Reader dilemma: 'My friend confided a secret, and then stopped speaking to me'

"They see their emotional breakdown as a weakness rather than simply a sign of perfectly normal humanity. They’re ashamed of themselves."

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Dear Virginia,

I have a friend who I’ve known for a long time. She has never allowed me to get really close, but we go back a long way and I see her about once every three months or so. But about six months ago, she discovered her husband was having an affair and she rang me in floods of tears. I rushed round and consoled her, and she seemed very grateful for my support. But since then I’ve been almost shut out. I don’t get replies to emails, and can’t make a date to meet. I know I was a help to her – but what has happened to our friendship? Why is she behaving like this?

Yours sincerely, Nancy

Virginia says

Other people! Aren’t they weird? I suppose some people think we’re weird, too, but occasionally I’m baffled by people’s extraordinary behaviour.

You’d think, wouldn’t you, that, having confided in you so closely, your friendship would be deepened and been given an extra dimension rather than broken. But the syndrome you describe is so common that sometimes, if a friend breaks down and confides in me in an uncharacteristic way, I feel like saying, before she can get going: “Stop there! Are you sure you really want me to hear this? Go and confide in someone else! Our friendship may be at risk!”

But obviously one can’t – and you couldn’t – do that. One goes ahead, sympathises and consoles, and hopes that this particular person isn’t One of Those.

It seems that what happens is that these once-in-a-lifetime confiders feel immensely threatened by having shown you the fragile side of themselves, the side they’ve so successfully concealed for years. They feel they’re like a Ming vase, palming themselves off perfectly successfully as valuable works of art, until they suddenly they reveal to you a terrible, but ingeniously disguised, crack that will render the vase valueless.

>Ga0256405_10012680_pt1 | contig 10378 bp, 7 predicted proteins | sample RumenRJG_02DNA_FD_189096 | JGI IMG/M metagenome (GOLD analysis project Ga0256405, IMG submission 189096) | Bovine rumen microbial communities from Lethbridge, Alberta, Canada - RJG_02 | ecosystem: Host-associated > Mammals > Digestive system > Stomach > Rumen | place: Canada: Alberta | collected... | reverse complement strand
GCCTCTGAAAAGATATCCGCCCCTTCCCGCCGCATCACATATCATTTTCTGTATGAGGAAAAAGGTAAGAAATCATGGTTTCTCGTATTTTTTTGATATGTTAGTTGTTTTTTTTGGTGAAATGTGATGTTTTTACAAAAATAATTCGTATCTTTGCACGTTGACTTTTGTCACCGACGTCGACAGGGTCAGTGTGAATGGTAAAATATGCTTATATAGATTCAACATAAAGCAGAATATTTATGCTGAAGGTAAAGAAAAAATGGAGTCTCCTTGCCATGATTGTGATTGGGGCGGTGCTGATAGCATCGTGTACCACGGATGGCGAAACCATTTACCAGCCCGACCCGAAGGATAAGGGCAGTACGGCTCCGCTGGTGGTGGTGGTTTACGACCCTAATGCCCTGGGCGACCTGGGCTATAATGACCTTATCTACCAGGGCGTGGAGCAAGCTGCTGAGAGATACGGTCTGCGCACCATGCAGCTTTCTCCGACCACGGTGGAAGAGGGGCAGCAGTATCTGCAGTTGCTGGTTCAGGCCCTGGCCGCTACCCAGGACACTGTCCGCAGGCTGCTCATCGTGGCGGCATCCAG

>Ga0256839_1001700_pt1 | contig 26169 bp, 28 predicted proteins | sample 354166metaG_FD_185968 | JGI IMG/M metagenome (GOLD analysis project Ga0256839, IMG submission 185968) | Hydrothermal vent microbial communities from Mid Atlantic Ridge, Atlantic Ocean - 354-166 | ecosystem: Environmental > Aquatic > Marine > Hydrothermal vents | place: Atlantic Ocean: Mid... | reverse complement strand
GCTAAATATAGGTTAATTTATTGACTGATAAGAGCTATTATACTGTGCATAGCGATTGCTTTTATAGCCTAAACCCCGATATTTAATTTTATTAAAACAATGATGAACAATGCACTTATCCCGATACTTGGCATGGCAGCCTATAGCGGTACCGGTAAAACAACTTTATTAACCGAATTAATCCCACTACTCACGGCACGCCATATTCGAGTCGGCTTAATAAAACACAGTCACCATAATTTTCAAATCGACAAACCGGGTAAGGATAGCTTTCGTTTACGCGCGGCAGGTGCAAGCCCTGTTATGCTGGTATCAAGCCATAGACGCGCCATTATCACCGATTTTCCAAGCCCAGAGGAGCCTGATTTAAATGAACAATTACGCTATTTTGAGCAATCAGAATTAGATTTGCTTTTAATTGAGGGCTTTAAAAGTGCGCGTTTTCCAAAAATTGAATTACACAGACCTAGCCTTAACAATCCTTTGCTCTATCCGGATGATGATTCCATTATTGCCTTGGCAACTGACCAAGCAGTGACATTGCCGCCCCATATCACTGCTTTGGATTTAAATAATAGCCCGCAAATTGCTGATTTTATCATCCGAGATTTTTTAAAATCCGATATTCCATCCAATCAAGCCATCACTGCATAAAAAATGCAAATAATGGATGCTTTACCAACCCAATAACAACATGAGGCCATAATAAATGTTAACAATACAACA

They see their emotional breakdown as a weakness rather than simply a sign of perfectly normal humanity. They’re ashamed of themselves. Rather than thinking, “I was understandably upset and my friend was very kind to me”, they think more along the lines of, “I committed a murder and revealed it to my friend and now not only will she think I’m an evil person, but she’s got a terrible hold over me. I can’t afford to see her again.”

Now, you could have it out with your friend and explain that you feel that the rift between you has something to do with this uncharacteristically emotional moment. You could say that you have meltdowns all the time, that it’s normal and nothing to be ashamed of. But I suspect that you’ll never get back on the old footing. It may be that she was always told as a child that her weeping or getting upset was absolutely disgraceful. It may be that her entire image of self-worth depends on her ability to cope like a soldier at all times, 24 hours a day.

But I fear that her feelings of being threatened by revealing herself to you are something too fundamental ever to be rationalised away, unless she is particularly good on self-knowledge. If you ask among your friends, you’ll not only find that they’ve had similar experiences, but perhaps that some of them have experienced exactly the same situation with the same friend.